Page:Triangles of life, and other stories.djvu/194
A ROMANCE OF THREE HUTS
Mrs. Foster got a suspicion. Then she watched, and next day, after breakfast, and when Mrs. Brent's little girl had gone to school, she dropped on her unexpectedly with a length of dress material. Mrs. Brent hastily threw a sheet of newspaper over half a loaf of bread, a saucer of dripping, and a cup of milkless, sugarless tea on the table; but she was too late. She was making moleskin trousers for the stores at that time. Mrs. Foster was a woman of hard, practical kindness, and little or no tact, and she offended Mrs. Brent at once.
"What do you mean," she demanded, "to come here and talk to me like that? What is it to you whether I had any breakfast or not? I don't know you! It's a new thing for a strange woman to come into a woman's house and insult her. Who are you, and what do you want?"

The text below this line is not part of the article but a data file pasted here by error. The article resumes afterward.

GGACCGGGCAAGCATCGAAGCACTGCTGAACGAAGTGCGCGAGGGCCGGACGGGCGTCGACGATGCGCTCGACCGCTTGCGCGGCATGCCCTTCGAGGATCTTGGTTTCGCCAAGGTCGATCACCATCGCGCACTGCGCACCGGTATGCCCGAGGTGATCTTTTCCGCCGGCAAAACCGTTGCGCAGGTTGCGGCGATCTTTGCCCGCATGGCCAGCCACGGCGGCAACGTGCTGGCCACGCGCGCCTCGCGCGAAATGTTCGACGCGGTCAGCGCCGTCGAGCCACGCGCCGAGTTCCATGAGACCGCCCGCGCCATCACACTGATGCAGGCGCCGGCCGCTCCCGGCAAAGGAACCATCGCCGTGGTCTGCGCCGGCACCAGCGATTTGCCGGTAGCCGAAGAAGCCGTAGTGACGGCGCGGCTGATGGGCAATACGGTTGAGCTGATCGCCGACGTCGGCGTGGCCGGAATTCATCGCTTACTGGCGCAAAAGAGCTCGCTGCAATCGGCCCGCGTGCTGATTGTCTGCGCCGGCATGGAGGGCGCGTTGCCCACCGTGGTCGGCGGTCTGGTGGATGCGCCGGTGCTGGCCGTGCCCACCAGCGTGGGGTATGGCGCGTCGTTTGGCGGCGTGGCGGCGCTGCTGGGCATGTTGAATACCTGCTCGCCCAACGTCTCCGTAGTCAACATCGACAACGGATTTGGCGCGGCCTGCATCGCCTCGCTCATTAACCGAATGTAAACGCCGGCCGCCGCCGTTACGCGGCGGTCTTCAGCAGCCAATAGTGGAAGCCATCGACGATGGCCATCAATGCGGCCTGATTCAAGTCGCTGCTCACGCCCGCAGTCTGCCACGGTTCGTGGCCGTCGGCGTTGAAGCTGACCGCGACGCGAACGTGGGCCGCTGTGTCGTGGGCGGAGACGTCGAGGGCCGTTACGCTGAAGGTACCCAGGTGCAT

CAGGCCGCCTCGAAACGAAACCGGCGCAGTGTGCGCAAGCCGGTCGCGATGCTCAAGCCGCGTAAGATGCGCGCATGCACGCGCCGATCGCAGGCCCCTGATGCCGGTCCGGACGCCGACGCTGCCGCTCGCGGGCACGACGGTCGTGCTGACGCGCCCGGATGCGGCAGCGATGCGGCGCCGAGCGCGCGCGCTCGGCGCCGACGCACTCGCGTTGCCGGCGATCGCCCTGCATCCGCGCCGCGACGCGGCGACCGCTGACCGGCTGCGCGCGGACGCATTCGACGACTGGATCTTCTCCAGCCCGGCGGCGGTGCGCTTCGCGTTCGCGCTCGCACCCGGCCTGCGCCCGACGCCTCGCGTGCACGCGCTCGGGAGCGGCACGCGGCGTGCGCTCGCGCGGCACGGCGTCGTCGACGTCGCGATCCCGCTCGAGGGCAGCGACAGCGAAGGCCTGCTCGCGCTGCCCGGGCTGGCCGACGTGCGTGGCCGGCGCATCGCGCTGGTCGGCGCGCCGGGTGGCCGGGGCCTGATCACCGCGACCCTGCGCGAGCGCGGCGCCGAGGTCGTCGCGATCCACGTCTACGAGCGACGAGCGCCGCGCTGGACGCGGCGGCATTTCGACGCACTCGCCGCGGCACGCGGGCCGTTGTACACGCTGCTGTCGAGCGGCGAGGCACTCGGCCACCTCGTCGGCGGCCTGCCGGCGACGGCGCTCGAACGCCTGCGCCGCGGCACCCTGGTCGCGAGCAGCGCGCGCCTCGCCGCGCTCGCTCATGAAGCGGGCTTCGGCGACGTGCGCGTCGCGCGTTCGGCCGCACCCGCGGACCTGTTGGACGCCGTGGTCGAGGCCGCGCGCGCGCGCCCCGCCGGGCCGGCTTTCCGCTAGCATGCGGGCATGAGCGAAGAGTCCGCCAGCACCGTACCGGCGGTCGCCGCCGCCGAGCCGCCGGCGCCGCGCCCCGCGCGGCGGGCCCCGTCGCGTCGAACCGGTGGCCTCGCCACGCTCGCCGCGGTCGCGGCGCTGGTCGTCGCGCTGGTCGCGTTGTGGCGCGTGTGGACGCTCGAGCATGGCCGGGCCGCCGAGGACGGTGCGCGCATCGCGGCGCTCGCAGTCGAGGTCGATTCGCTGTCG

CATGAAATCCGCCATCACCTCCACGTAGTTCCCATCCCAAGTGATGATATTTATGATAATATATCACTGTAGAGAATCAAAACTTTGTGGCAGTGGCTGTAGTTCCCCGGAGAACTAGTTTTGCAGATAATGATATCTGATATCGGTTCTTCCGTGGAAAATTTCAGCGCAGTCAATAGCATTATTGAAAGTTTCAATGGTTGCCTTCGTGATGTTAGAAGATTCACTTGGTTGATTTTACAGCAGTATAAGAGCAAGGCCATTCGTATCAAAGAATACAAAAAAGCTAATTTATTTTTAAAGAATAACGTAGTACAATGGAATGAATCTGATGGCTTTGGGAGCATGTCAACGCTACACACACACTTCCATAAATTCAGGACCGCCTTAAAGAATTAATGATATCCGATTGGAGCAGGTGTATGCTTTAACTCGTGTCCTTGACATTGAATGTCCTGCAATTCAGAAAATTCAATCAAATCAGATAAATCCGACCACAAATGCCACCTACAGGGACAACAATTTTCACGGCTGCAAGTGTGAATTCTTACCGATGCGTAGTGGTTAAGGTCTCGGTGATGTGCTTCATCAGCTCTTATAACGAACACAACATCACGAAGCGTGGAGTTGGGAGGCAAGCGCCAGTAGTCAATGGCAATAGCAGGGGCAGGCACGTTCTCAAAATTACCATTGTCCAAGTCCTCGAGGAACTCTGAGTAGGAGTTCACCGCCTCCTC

"I'm Mrs. Foster, and I was there when you were born, but you don't remember that. All I know is that you're starving yourself—you can't work on an empty stomach; no woman can. You'll break down. And there's your little girl——"
"She had an egg for her breakfast," broke in Mrs. Brent passionately. "There's the shell in the fireplace if you don't believe me. If you think I'm a pauper to be—to be—But why! To think of the brazen impudence of it!" she gasped. "Now you just get out of this house, whoever you are! There's the door!"
And so it was, but so there was Mrs. Foster, who had managed men in the D.T.'s and had nursed a mad